Chapter 2: The Laws of Motion - PowerPoint PPT Presentation

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Chapter 2: The Laws of Motion
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Chapter 2: The Laws of Motion

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  1. Chapter 2: The Laws of Motion

  2. What do you think? Agree or Disagree?

  3. Lesson 1: Gravity and Friction

  4. Force • A push or pull on an object. • Described by: • A force gives an object energy to: • STRENGTH • DIRECTION • STOP MOVING • START MOVING • CHANGE DIRECTION

  5. Types of Force • Contact Force • Non Contact Force

  6. Contact Force • A push or pull on one object by another that is touching it. • Contact forces can be: • Strong • OR • Weak

  7. Noncontact Force • A force that one object can apply to another object without touching it. • Examples Include: • Gravity • Magnetic Force • Electric Force

  8. Strength and Direction of Forces • can be used to show forces. • The of an arrow shows the of the force. • The that the arrow points shows the direction in which the • The stronger the force the the arrow. ARROWS LENGTH STRENGTH DIRECTION FORCE WAS APPLIED LONGER

  9. Strength and Direction of Forces NEWTON • The SI unit for force is the • The symbol for Newton is • One Newton = about the force you exert to lift a lime. • Named after: N Sir Isaac Newton (founder of physics)

  10. Gravity • An attractive force that exists between all objects that have mass. Force of gravity • On EARTH the force of gravity = 9.8 m/s2 • All objects fall to the Earth at an acceleration of 9.8m/s2 due to the force of gravity.

  11. The Law of Universal Gravitation • Sir Isaac Newton (1600’s) • The law states: • Factors Affecting Gravity • All objects are attracted to each other by a gravitational force. The strength of force depends on the MASS of each object and the DISTANCE between them. • MASS • DISTANCE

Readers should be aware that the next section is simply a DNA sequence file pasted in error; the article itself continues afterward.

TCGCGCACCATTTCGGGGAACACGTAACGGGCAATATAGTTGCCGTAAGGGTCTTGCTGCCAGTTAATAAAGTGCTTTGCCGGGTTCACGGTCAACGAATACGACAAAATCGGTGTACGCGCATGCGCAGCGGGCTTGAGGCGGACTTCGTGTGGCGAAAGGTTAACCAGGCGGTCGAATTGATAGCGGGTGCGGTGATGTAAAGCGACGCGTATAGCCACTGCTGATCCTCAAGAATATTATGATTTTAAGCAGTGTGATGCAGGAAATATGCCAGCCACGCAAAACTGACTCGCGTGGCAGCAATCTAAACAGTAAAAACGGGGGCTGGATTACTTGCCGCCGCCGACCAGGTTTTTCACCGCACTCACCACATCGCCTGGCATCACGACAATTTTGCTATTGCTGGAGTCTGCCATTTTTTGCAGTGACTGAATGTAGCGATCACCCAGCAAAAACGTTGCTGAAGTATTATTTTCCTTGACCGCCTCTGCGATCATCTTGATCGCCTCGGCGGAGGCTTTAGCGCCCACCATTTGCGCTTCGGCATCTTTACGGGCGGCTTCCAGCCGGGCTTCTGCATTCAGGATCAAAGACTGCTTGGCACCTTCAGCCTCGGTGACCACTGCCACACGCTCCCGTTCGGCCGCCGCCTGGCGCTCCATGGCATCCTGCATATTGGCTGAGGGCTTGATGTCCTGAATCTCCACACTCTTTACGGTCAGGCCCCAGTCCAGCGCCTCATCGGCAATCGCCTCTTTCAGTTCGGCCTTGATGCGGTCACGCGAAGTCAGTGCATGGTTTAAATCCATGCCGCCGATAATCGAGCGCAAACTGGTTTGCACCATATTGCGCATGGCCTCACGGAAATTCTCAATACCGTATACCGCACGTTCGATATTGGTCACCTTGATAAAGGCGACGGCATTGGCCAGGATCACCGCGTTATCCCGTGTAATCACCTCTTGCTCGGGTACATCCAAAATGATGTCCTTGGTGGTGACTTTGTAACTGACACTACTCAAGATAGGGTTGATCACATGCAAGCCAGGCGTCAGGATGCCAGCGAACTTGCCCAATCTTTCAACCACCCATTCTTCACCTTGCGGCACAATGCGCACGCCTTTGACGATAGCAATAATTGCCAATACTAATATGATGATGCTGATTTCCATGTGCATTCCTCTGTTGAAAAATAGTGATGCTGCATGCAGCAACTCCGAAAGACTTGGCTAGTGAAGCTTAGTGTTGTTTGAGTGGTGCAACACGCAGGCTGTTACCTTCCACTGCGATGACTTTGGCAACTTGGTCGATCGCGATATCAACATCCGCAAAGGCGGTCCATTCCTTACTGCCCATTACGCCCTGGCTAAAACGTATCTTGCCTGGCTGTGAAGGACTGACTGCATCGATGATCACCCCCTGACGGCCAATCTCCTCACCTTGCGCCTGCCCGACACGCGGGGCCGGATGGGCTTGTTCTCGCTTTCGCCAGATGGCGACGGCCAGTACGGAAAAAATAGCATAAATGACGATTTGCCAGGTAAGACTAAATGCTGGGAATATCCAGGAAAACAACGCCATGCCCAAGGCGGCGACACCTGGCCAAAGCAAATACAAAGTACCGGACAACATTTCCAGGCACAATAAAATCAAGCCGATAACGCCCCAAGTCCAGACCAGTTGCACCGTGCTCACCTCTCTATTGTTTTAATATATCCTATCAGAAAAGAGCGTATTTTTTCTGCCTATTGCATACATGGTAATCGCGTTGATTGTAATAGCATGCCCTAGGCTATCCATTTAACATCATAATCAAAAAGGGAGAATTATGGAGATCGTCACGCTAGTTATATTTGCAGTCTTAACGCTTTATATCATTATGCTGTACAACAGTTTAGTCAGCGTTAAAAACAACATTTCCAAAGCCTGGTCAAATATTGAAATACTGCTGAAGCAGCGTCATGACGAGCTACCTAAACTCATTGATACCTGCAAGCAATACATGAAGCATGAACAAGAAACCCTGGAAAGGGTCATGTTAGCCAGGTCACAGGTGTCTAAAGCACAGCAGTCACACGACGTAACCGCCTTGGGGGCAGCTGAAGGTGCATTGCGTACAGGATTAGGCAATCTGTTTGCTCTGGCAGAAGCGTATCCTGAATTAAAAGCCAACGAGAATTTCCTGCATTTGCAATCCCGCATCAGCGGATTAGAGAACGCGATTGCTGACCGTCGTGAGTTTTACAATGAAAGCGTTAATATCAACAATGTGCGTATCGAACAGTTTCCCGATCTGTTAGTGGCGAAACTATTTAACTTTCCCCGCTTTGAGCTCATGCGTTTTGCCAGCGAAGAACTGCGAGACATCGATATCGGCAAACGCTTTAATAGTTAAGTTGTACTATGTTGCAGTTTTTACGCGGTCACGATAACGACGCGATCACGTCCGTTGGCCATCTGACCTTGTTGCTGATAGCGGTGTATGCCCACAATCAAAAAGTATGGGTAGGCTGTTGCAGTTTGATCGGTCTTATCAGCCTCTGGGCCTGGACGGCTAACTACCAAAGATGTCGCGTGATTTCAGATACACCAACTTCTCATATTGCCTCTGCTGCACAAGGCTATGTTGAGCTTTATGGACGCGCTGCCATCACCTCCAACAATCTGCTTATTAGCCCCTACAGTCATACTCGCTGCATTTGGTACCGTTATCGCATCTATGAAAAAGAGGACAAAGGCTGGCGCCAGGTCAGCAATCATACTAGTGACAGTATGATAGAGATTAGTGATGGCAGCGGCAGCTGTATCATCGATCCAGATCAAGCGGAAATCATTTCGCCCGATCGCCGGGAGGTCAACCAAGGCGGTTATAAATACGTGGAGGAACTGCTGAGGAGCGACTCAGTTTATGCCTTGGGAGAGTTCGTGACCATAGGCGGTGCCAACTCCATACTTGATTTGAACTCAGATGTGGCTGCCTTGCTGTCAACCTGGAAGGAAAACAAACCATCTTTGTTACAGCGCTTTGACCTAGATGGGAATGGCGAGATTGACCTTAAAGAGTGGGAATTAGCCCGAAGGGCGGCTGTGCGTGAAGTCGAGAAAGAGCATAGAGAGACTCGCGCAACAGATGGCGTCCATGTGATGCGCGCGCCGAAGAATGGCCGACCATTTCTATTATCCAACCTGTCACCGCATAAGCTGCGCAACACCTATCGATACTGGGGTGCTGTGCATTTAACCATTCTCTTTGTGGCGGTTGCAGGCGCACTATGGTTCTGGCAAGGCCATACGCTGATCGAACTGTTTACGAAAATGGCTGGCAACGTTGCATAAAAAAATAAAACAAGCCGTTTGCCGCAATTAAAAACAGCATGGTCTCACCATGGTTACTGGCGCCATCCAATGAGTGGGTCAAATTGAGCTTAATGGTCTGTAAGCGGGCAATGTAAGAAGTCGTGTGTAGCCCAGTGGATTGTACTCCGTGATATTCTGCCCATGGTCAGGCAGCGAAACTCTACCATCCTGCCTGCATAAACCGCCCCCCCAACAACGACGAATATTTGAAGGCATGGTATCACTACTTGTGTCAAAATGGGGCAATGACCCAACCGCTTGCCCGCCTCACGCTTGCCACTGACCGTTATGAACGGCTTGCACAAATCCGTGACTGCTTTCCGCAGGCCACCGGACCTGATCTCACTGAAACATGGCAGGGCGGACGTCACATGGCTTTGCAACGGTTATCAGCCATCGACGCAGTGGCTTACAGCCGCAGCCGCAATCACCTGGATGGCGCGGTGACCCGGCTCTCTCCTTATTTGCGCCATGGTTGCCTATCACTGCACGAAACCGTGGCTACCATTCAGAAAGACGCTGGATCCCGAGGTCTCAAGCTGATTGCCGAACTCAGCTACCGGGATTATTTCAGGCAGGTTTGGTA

12. Mass • The amount of matter in an object. Which object has more mass? Which object has more mass?

  13. Gravitational Force and MASS INCREASES • When the mass of one or both objects the gravitational force between them also • Regardless of the amount of mass an object has the will be the • Each object exerts the attraction on the other object. INCREASES FORCE ARROWS SAME SIZE SAME

  14. Gravitational force and DISTANCE • The attraction between objects as the between the object DECREASES INCREASES DISTANCE

  15. Weight • The gravitational force exerted on an object. • Weight is measured in • Near Earth’s surface the object’s weight is the NEWTONS FORCE DUE TO GRAVITY

  16. Weight and Mass on Earth • Weight and mass are related, but ARE NOT the same. • Weight can due to • Mass change FORCE = GRAVITY CHANGE DOES NOT MASS x ACCELERATION F = Weight on Earth = M x A MASS x 9.8m/s2 (acceleration due to the force of gravity)

  17. Examples: • What would an object with a mass of 10 kg weigh? • If your mass was 50kg, what would your weight be?

  18. Net Force • The combination of all the forces acting on an object. • To calculate the net force: • If the forces act in the same direction they are added together. • If forces act in opposite directions they are subtracted.

  19. Combining Forces - Unbalanced • Forces acting on an object that combine and form a net force that is not zero. • Unbalanced forces cause an object to move. • Forces moving in the same direction are • Forces moving in the opposite direction are ADDED SUBTRACTED

  20. Combining Forces – Balanced Forces • Forces acting on an object that combine and form a net force of ZERO. NO change in motion.

  21. Friction • A force that resists the motion of two surfaces that are touching. • Types of friction • STATIC FRICTION • SLIDING FRICTION • FLUID FRICTION

  22. Static Friction • Friction that acts on objects that are not moving.

  23. Sliding Friction • When solid objects slide over each other.

  24. Fluid Friction • A force produced by a fluid (gases or liquids) Examples: engine oil, grease • Air resistance • Air resistance is affected by: *objects with more surface area have more air resistance** • a type of fluid friction • Upward force exerted on falling objects. • SHAPE • SIZE • MASS

  25. What causes friction? 2 causes of friction • Surface roughness • Attraction between particles (positive and negative)